Appellant's husband attempted to continue to talk to his wife but she began to fall asleep or pass out due to her apparent intoxication. Written Statement of Appellant's husband, undated, at 1. At 5:30 a.m., he awoke Appellant and asked her what had transpired at the courthouse. Id. Appellant acknowledged having sexual intercourse with Mr. Higgins but stated that she was unable to remember all that occurred. Id. Appellant's husband informed his wife that she needed to tell their daughter what she had just told him. Id. Appellant then related the information to her daughter, who began to strike her mother, knocking her to the floor. Id. Appellant's husband restrained the couple's daughter and instructed his wife to leave the home, informing her that she had just thrown away twenty years of marriage. Id. at 1-2.
Four days later, on July 14, 2008, Appellant's husband contacted a doctor alleging that his wife was raped. The doctor advised him to have his wife undergo a rape examination at the Bedford Memorial Hospital. He then traveled with his wife to the hospital, and a nurse reported the matter to the Pennsylvania State Police. Due to the lapse of four days and Appellant having showered at least twice before arriving at the hospital, hospital personnel did not perform a rape kit. The state police also apparently informed hospital personnel that the matter should be referred to the Bedford Borough Police. Accordingly, later that day, Appellant's husband appeared at the Bedford Borough Police Station and reported that Mr. Higgins had raped his wife at the county courthouse four days earlier. The police
The following day, Corporal Brian Hoover of the Pennsylvania State Police contacted Appellant. Appellant agreed to sign a waiver of prosecution and signed the waiver later that evening. Nevertheless, Appellant proceeded to file the instant private criminal complaint approximately one month later.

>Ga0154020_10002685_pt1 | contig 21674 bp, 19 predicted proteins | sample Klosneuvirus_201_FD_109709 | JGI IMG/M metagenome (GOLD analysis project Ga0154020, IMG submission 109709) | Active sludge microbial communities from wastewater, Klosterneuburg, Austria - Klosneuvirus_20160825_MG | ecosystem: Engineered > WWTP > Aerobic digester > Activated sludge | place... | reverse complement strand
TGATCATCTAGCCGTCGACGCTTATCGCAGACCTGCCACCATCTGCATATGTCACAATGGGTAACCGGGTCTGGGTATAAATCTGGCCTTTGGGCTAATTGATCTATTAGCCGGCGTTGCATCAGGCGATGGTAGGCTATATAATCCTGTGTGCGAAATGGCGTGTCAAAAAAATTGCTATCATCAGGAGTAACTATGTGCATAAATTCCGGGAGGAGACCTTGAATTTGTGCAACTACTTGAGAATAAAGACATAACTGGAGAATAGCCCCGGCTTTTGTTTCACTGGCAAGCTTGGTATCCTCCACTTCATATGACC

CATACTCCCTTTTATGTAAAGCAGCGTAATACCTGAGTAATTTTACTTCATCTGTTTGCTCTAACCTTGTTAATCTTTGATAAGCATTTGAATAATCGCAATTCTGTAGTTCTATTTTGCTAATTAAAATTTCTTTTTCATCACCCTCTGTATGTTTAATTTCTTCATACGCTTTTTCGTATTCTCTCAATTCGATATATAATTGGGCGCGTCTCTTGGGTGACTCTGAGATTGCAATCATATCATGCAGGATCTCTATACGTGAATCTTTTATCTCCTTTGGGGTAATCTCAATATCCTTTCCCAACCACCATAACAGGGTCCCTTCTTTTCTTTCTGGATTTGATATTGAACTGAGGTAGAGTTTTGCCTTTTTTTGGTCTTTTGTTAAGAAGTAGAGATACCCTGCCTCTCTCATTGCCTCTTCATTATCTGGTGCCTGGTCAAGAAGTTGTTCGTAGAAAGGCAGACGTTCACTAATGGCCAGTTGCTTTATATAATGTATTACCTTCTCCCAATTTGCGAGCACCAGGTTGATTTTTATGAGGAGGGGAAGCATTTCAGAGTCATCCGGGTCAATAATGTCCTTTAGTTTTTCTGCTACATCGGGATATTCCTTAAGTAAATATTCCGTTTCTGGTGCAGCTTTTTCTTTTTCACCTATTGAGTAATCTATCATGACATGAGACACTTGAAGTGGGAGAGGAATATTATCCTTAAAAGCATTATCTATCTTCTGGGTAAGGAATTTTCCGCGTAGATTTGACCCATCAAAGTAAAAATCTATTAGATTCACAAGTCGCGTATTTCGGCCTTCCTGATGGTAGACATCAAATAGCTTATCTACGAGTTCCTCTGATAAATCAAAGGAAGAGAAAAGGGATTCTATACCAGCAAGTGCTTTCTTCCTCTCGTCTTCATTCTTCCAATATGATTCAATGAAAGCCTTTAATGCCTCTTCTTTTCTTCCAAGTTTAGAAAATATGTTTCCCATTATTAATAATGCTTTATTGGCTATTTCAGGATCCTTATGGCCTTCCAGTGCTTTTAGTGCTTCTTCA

After receiving the private criminal complaint, the Attorney General's Office conducted an investigation into the allegations and notified Appellant by letter that it disapproved her case for prosecution. The Attorney General's Office explained in the letter that the disapproval was
Attorney General's Office's Disapproval Letter, at 1.
Subsequently, Appellant filed a petition to review the Attorney General's decision pursuant to Pa.R.Crim.P. 506.
Appellant timely appealed and the trial court directed that she file a Pa.R.A.P. 1925(b) concise statement of errors complained of on appeal. Appellant complied, and the trial court indicated that its March 15, 2010 opinion addressed Appellant's issues. The matter is now ripe for our review. Appellant raises the following issues for our consideration.
Appellant's brief at viii-ix.
Initially, Appellant argues that the trial court erred in deciding that there was not probable cause to believe that Mr. Higgins raped Appellant since he admitted to having sexual intercourse with her and because she stated that she did not consent. According to Appellant, since the sufficiency of the complaint is a matter of law, we should review this issue de novo.
It is settled that following the receipt of a petition to review the Commonwealth's decision to disapprove a private criminal complaint, the court must determine whether the Commonwealth's rationale for disapproving the private criminal complaint is for purely legal reasons or if it is based solely or in part on policy considerations. In re Wilson, 879 A.2d 199 (Pa.Super.2005) (en banc). When the Commonwealth's disapproval is based wholly on legal considerations, the court employs a de novo review. Id. at 215, 218. Where the decision includes or is entirely based on policy considerations, the trial court reviews the Commonwealth's determination under an abuse of discretion standard. Id. Instantly, the reasons for
In conducting our examination, we are mindful that the private criminal complainant must show that the decision not to prosecute was "patently discriminatory, arbitrary or pretextual, and therefore not in the public interest." Id. at 218. We will not disturb the trial court's ruling unless "there are no reasonable grounds for the court's decision, or the court relied on rules of law that were palpably wrong or inapplicable." Id. at 218-219.